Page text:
G4S: History

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For a full timeline, see: www.g4s.com/en/Who%20we%20are/History/

The G4S story starts in the early 20th century, when two enterprising Danes, Philip Sørensen and Marius Hogrefe, founded the guarding company København Fredriksberg Nattevagt in 1901. Soon after, in 1906, Sophus Falck established Redningskorpet.[1] Redningskorpet, which later changed its name to Falck, started off providing guarding, ambulance and fire engine services. In 1988 the Falck family sold the company to Baltica, a Danish insurance company, that went on to sell off 55% of Falck to a number of other major insurance companies. During the 1990s, Falck expanded in Europe by acquiring several companies (Patena Security in Sweden, Falken in Norway, SIMIS in Germany, Sezam Sp. z o.o. of Poland, AS ESS, a security operator with companies in all Baltic states, and Nederlandse Veiligheidsdienst (NVD), the largest security operator in the Netherlands). In 1950, the Sørensen family consolidated its businesses as ‘Securitas International’.

In 1963, Store Detectives Ltd and Securitas Alarms Ltd were set up by the family in the UK. Jørgen Philip Sørensen was appointed managing director of the UK part of the group in 1965. The UK part of the business was organised under the name Group 4 from 1968 onwards. In 1981, the activities of the Sørensen family were split up into Securitas AB (the Swedish activities) and the Group 4 group (the rest of the European activities). Group 4 moved on to expand to several countries all over the world (India, United Arab Emirates, Ukraine, Turkey, etc.). In 1990, the group acquired American Magnetics Corporation, which specialised in access control systems. This helped Group 4 Falck win the highly prestigious contract to handle security at the Pentagon.

After the merger of Group 4 and Falck to form Group 4 Falck in 2000, the expansion continued with several acquisitions - ADS in Germany, SOS in Austria, SPAC in Finland, BOS in Czech Republic, Unikey in Norway and Banktech in Hungary. Growth in Indonesia, Kazakhstan and the republics in Central Asia (especially in the oil and gas sector) saw profits increase 20% in 2001. It also acquired the security company Euroguard (France).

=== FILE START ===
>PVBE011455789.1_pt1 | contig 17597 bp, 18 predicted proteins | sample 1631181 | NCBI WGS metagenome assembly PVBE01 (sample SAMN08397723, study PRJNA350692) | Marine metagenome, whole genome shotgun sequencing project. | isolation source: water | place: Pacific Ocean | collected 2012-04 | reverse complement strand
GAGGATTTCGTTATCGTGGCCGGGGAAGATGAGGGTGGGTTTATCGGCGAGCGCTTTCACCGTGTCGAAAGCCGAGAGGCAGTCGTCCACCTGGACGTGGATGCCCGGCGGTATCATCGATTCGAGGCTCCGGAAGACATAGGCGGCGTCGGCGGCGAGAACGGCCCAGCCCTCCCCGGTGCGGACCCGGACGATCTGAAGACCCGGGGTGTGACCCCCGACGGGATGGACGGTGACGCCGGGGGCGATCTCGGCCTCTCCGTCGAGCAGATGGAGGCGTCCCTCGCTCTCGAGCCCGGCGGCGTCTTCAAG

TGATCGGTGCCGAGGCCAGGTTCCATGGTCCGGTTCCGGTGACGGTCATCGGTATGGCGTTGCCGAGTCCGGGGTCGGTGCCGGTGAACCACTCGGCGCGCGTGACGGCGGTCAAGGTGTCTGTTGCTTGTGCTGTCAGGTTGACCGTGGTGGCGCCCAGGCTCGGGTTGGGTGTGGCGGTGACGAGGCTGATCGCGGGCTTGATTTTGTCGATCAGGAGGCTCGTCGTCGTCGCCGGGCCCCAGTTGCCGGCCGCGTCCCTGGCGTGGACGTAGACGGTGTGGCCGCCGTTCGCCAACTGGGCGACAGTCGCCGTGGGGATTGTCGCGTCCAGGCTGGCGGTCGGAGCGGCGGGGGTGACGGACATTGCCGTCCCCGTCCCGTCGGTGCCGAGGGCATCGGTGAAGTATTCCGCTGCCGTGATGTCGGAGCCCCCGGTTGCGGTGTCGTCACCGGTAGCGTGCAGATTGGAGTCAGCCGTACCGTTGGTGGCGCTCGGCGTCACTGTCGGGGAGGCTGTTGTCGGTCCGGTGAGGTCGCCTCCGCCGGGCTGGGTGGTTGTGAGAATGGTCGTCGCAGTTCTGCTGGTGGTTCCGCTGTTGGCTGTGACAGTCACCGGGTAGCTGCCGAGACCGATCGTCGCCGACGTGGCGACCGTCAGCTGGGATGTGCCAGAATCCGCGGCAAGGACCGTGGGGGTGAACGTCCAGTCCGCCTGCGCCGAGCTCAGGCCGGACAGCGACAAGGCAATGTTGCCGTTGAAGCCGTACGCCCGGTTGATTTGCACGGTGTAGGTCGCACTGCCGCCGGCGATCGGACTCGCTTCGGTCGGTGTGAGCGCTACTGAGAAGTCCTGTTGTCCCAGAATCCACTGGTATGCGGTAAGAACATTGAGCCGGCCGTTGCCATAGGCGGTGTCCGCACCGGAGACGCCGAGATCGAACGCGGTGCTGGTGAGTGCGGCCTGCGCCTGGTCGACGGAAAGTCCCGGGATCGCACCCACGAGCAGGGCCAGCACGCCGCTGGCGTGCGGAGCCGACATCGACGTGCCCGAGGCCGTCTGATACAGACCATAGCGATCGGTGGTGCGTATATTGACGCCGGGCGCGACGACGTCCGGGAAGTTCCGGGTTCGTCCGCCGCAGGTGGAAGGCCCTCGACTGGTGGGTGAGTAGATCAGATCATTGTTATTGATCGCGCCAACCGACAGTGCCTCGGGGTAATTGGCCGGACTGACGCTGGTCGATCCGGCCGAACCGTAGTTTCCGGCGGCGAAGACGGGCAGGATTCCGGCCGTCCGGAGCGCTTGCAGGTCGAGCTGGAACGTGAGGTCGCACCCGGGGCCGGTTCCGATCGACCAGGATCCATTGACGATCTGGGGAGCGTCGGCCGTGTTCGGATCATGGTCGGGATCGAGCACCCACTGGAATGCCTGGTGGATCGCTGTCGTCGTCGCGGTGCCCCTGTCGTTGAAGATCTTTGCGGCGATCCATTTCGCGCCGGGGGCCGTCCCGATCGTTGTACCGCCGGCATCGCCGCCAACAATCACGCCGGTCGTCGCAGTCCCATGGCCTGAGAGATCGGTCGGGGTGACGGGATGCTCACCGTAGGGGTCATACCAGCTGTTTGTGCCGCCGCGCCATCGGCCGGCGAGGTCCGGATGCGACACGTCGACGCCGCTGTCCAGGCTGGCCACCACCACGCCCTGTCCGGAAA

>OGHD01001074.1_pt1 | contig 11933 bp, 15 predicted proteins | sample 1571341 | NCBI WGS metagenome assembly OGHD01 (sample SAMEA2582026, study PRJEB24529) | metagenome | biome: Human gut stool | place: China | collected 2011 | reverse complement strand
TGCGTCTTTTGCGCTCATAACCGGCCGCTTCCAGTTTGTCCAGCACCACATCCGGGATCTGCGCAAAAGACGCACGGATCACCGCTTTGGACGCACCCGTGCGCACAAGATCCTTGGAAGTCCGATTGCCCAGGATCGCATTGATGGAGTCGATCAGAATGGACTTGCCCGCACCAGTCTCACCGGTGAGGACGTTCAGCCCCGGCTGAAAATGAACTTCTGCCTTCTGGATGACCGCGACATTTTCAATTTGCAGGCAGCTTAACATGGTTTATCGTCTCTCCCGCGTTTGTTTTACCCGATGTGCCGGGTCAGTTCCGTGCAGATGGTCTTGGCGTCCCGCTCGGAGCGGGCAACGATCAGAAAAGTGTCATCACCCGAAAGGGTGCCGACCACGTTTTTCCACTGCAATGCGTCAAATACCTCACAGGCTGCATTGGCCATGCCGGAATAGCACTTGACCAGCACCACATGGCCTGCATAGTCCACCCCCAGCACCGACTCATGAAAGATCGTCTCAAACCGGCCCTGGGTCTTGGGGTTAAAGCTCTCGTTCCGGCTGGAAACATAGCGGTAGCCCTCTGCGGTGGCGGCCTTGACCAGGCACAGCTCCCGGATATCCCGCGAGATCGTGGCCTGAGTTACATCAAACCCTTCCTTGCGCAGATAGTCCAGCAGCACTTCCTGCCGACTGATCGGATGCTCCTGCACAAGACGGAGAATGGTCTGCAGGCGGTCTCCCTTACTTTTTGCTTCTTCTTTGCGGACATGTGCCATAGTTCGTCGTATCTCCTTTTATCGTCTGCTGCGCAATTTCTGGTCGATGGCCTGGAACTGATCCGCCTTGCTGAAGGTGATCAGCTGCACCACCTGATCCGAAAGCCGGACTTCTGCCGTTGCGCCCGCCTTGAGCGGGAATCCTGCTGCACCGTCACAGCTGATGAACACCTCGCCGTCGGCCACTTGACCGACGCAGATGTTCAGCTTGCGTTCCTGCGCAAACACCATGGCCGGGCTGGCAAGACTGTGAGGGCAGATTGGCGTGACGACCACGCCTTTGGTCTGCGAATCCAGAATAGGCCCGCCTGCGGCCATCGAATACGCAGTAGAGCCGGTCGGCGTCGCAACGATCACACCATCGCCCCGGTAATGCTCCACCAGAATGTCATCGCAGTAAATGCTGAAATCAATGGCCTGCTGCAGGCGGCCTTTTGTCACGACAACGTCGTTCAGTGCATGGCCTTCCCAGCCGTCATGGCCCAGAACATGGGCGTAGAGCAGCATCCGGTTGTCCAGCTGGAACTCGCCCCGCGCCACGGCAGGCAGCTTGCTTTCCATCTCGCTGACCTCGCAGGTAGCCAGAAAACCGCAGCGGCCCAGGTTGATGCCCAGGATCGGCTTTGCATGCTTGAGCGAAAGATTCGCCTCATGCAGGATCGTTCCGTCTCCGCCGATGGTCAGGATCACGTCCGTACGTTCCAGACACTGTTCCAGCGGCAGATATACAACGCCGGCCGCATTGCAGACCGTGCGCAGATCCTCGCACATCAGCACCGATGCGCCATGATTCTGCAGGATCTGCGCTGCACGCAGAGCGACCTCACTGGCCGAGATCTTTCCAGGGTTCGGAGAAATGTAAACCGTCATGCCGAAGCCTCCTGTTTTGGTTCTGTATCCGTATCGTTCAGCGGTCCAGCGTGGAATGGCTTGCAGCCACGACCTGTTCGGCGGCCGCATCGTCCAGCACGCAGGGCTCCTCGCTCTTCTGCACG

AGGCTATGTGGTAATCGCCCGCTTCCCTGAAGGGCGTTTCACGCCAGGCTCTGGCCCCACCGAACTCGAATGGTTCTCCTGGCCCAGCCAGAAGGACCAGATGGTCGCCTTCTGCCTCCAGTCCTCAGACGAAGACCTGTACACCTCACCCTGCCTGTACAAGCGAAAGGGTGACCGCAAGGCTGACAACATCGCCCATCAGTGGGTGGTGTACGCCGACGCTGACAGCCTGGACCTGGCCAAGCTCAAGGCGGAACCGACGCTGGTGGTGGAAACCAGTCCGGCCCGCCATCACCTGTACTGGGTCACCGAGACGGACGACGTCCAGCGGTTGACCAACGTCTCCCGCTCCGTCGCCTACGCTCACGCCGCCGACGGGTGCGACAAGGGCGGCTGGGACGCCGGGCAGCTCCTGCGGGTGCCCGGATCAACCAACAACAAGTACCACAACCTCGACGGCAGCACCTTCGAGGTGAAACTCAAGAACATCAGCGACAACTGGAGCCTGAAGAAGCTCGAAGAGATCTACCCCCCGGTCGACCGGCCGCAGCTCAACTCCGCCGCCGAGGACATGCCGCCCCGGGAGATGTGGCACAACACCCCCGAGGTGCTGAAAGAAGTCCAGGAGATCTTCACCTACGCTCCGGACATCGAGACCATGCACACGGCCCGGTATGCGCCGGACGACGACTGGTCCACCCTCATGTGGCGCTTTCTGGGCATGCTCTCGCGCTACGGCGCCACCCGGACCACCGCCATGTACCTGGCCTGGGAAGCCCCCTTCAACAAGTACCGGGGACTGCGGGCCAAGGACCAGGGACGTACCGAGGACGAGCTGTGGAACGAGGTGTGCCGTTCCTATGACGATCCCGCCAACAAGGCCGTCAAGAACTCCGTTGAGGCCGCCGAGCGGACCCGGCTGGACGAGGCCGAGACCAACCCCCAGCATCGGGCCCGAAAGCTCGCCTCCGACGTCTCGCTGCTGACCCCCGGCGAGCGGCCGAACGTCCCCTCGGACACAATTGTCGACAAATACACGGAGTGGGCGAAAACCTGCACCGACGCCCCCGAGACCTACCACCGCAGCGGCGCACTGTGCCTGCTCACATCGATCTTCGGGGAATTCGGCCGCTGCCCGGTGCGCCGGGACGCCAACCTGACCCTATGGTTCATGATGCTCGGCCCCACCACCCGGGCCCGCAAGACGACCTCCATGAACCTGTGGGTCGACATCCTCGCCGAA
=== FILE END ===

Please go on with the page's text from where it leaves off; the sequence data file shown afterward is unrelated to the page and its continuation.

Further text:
The 2002 acquisition of the Wackenhut Corporation added a new and disturbing section to Group 4 Falck’s corporate history. Formed in 1954 by former FBI agent George Wackenhut, its first major coup was the collection of two million files on US citizens implicated in the McCarthyite witch hunts of the 1950s.[2] In the 1970s, the company was implicated in supplying chemicals for weapons to Iraq.[3] Since then, it has diversified into incarceration and other areas of security.

The really big one came in July 2004: the merger of Group 4 and Securicor to create the modern Group 4 Securicor, or G4S, as it is more commonly known. By 2007, now with England's Nick Buckles at the helm, G4S entered the FTSE 100 of leading companies on the stock exchange. Since then it has made around £1 billion worth of acquisitions.

Most recently, the Cotswold Group Limited, the UK’s market leader in surveillance, fraud, analytics, intelligence and investigations services, and Chubb Emergency Response, one of the UK’s leading key holding and response services, have entered the fold.[4] In November 2011, however, G4S' rise was checked by the failed acquisition of rival security and services company ISS. The brainchild of Buckles and other members of senior management, a plan was hatched to finance the £5.2 billion acquisition by borrowing £3.7 billion through a debt facility organised by Deutsche Bank, HSBC Bank and Royal Bank of Scotland, plus a £2 billion rights-issue (essentially issuing additional shares and encouraging existing investors to buy them).

Unfortunately, when Buckles and his fellow brains-trusts got round to mentioning this to G4S investors, the reception wasn't as positive as they had hoped. Parvus Asset Management and others balked at the rights issue and taking on so much debt for what they saw as a risky and over-ambitious move and put the kibosh on it. Alf Duch-Pedersen was the major loser, stepping down from his position as chairman.

The ISS failure was a body-blow to G4S' ambitions but not a knockout. Since then announced new public sector contracts and has issued a £600 million bond, which has been very popular with investors. Anyone looking to stop G4S’ abuse should not put much faith in 'the market'.


[1] G4S, ‘Our History’, www.g4s.com, accessed 15.5.12

[2] C Marshall, The Last Circle, Lycaeum Books, 1994

[3] S Rintoul, ‘Detention company’s murky origins’, The Australian, 28.12.02

[4] G4S, ‘G4S Acquires Chubb Emergency Response’, www.g4s.com, 19.3.12